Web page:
Sigh, just stop. You're arguing that there was never any merit in Sonic's core gameplay and that his success was entirely due to being the anti-Mario. If you really believe that then why are you here? Not here as in this thread but in this forum full of amateur game designers?

Back on topic, I think we are close to a definite answer to my original question seeing as we are shifting from the question of "what" Modern Sonic gameplay is and into what we want on an individual level.

That said, remember that execution of ideas is a hundred times harder than thinking them up. And even after spending days getting said idea to reality, it may just suck.

Modern Sonic with it's Speed focus fails for me personally cause I want a solid platformer just like in the Genesis games. In trying to cater to someone like me with tacked on platforming sections, it only dilutes the speed element and vice versa. Nobody is happy. I say this as a person who liked Sonic and the Secret Rings.

#22 User is offline dot.kh 

Posted 10 September 2018 - 03:42 AM

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View PostLaughingcow, on 10 September 2018 - 01:43 AM, said:

View Postdot.kh, on 09 September 2018 - 08:50 PM, said:

View PostYeow, on 09 September 2018 - 03:44 PM, said:

View Postdot.kh, on 08 September 2018 - 07:46 PM, said:

Sonic changed many times, but not for no reason. A "definitive" version of modern Sonic has yet to be determined because many people have very different opinions about him.


Pretty sure you have your statement backwards. How do you think the very different opinions about Sonic came about in the first place? The fanbase didn't decide to split themselves into two times ten out of nowhere.


:objection:/>/>/> The fanbase is not "split".

Due to the radical change of his position in the market, miscommunication occured. Sonic was designed to overtake the competition, namely Mario, but SEGA's course didn't pay off in the long run because Nintendo didn't play along. Remember kids, using the competition to get people to buy your games is NO GOOD. Please, consider that Sonic has been associated with that rivalry for many years. It lost its charm. SEGA doesn't make consoles anymore. The Mega Drive was crucial during the development of Sonic 1. Fans may be chasing a phantom. I demand a rhythm game!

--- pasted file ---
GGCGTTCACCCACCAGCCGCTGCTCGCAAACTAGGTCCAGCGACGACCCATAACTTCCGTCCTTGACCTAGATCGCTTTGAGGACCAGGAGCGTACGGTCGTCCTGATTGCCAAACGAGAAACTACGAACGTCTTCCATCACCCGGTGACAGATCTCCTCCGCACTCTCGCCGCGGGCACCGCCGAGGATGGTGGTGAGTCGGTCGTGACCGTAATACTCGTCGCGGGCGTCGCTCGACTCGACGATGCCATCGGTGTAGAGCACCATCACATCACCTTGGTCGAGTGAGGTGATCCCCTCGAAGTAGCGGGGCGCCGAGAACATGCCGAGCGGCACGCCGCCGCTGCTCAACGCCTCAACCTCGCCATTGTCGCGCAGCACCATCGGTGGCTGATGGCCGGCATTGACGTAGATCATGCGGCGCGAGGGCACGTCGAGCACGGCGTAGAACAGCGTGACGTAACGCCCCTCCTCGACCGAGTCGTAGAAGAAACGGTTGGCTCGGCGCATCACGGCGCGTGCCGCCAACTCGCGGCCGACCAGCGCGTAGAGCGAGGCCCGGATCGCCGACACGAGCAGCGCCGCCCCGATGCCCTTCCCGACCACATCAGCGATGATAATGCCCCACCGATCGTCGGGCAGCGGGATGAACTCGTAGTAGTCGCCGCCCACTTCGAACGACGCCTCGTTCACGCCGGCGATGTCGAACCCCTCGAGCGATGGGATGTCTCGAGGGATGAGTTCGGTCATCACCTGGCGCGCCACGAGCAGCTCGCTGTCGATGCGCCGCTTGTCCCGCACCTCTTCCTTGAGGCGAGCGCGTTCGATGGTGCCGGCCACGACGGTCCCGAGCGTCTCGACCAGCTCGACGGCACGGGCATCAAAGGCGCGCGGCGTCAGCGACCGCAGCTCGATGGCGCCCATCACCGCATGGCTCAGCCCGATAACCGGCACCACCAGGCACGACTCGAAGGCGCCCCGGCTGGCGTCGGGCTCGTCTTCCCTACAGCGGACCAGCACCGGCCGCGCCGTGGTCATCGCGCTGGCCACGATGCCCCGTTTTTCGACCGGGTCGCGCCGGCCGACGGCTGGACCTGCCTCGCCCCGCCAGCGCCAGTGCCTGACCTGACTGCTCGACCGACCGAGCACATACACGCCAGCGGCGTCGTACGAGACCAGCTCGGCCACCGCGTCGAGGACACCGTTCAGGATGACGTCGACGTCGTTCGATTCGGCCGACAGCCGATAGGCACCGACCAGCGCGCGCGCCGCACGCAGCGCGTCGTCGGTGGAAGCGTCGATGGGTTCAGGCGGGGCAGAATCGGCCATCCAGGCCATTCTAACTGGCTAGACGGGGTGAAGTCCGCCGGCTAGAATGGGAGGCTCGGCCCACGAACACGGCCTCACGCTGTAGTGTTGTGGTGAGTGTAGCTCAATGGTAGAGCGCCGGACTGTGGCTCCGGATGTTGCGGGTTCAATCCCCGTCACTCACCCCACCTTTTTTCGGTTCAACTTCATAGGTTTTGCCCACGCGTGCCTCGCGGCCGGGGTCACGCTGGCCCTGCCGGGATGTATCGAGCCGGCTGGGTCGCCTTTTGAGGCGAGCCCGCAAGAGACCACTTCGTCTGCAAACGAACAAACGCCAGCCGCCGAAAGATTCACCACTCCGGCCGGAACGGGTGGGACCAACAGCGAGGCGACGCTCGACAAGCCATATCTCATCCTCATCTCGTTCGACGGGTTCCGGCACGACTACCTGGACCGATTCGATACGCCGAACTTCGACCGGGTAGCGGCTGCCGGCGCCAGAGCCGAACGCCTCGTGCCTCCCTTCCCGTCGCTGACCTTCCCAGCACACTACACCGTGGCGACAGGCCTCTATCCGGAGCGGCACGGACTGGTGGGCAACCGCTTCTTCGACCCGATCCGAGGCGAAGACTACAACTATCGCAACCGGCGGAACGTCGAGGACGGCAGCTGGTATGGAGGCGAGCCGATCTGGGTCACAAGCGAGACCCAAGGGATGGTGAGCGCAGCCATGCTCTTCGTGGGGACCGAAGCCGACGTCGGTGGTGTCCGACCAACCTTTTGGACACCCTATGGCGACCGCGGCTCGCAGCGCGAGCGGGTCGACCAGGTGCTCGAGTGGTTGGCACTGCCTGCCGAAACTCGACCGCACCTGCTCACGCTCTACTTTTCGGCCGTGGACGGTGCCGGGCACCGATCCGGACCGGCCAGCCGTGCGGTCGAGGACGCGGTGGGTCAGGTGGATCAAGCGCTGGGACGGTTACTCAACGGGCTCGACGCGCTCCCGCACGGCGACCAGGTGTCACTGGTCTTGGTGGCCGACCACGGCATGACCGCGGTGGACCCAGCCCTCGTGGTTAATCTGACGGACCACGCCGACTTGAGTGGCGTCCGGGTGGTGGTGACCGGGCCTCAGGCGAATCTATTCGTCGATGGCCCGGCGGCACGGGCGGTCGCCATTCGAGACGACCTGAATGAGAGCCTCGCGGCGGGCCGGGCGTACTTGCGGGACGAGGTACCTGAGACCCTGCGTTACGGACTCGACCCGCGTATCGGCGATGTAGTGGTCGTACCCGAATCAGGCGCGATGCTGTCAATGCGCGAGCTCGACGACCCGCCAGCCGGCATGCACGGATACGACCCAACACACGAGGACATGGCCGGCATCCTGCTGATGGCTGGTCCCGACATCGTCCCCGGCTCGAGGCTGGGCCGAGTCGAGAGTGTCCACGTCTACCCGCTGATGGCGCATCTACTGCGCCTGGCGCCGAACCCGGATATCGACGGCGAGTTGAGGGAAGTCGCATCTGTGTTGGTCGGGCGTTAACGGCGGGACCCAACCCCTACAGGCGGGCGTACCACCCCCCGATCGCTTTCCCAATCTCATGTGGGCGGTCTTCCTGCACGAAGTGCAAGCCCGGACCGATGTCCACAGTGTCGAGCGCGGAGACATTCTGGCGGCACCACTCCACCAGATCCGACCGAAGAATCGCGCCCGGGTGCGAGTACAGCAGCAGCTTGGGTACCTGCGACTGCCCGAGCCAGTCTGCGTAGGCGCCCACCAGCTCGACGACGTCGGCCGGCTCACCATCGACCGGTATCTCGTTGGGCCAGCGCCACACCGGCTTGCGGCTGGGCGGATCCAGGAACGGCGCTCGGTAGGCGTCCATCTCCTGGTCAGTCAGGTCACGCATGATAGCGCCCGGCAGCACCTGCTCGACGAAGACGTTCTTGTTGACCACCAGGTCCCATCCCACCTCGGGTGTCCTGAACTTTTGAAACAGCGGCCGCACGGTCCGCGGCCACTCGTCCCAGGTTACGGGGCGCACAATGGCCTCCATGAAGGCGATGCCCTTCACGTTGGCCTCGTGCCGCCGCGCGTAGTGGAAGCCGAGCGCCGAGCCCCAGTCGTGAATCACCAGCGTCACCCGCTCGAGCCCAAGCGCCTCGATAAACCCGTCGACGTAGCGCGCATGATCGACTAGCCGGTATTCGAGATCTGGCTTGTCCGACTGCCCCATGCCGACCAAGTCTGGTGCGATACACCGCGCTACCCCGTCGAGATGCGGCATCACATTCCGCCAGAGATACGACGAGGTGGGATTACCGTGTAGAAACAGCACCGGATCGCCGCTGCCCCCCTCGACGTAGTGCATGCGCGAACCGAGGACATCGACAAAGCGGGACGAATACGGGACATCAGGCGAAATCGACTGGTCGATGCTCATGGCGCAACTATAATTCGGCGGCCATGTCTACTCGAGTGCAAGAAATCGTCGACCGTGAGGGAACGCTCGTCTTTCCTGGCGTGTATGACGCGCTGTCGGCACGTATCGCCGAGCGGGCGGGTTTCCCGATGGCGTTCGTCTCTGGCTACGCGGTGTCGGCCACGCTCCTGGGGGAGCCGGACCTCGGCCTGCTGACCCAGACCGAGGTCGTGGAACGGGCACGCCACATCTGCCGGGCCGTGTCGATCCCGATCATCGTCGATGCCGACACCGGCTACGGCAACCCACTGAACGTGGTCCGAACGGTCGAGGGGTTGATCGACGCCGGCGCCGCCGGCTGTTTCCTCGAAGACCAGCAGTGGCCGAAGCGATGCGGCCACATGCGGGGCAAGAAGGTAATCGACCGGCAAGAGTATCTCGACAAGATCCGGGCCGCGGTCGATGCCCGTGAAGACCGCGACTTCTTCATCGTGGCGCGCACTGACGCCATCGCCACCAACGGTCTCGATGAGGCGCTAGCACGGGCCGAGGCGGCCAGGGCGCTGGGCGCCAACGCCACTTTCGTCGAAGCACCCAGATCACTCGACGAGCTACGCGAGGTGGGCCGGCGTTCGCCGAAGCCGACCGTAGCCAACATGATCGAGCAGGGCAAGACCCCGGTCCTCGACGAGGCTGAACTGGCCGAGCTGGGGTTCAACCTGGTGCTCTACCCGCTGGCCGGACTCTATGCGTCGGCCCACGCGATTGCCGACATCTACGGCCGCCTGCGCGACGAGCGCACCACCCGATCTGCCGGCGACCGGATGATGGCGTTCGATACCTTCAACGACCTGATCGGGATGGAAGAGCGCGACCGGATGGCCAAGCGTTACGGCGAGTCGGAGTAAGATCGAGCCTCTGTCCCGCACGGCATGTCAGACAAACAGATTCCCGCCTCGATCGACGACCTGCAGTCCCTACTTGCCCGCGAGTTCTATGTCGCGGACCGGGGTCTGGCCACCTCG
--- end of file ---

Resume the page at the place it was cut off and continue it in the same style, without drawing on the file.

Sigh, just stop. You're arguing that there was never any merit in Sonic's core gameplay and that his success was entirely due to being the anti-Mario. If you really believe that then why are you here? Not here as in this thread but in this forum full of amateur game designers?


Not true, I'm questioning how many of the millions of PARENTS who've bought the systems and games for their KIDS were doing it for the gameplay. It should be considered.

#23 User is offline Sid Starkiller 

Posted 10 September 2018 - 04:40 AM

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View Postdot.kh, on 10 September 2018 - 03:42 AM, said:

View PostLaughingcow, on 10 September 2018 - 01:43 AM, said:

View Postdot.kh, on 09 September 2018 - 08:50 PM, said:

View PostYeow, on 09 September 2018 - 03:44 PM, said:

View Postdot.kh, on 08 September 2018 - 07:46 PM, said:

Sonic changed many times, but not for no reason. A "definitive" version of modern Sonic has yet to be determined because many people have very different opinions about him.


Pretty sure you have your statement backwards. How do you think the very different opinions about Sonic came about in the first place? The fanbase didn't decide to split themselves into two times ten out of nowhere.


:objection:/>/>/>/> The fanbase is not "split".

Due to the radical change of his position in the market, miscommunication occured. Sonic was designed to overtake the competition, namely Mario, but SEGA's course didn't pay off in the long run because Nintendo didn't play along. Remember kids, using the competition to get people to buy your games is NO GOOD. Please, consider that Sonic has been associated with that rivalry for many years. It lost its charm. SEGA doesn't make consoles anymore. The Mega Drive was crucial during the development of Sonic 1. Fans may be chasing a phantom. I demand a rhythm game!

Sigh, just stop. You're arguing that there was never any merit in Sonic's core gameplay and that his success was entirely due to being the anti-Mario. If you really believe that then why are you here? Not here as in this thread but in this forum full of amateur game designers?


Not true, I'm questioning how many of the millions of PARENTS who've bought the systems and games for their KIDS were doing it for the gameplay. It should be considered.

Parents buy things for their kids either to make them happy or to shut them up, often not considering or even KNOWING the content. The basic idea of the ESRB and similar systems is to quickly tell parents what is and isn't appropriate for their kids without needing detailed knowledge of the content. So no, I don't think that should be considered.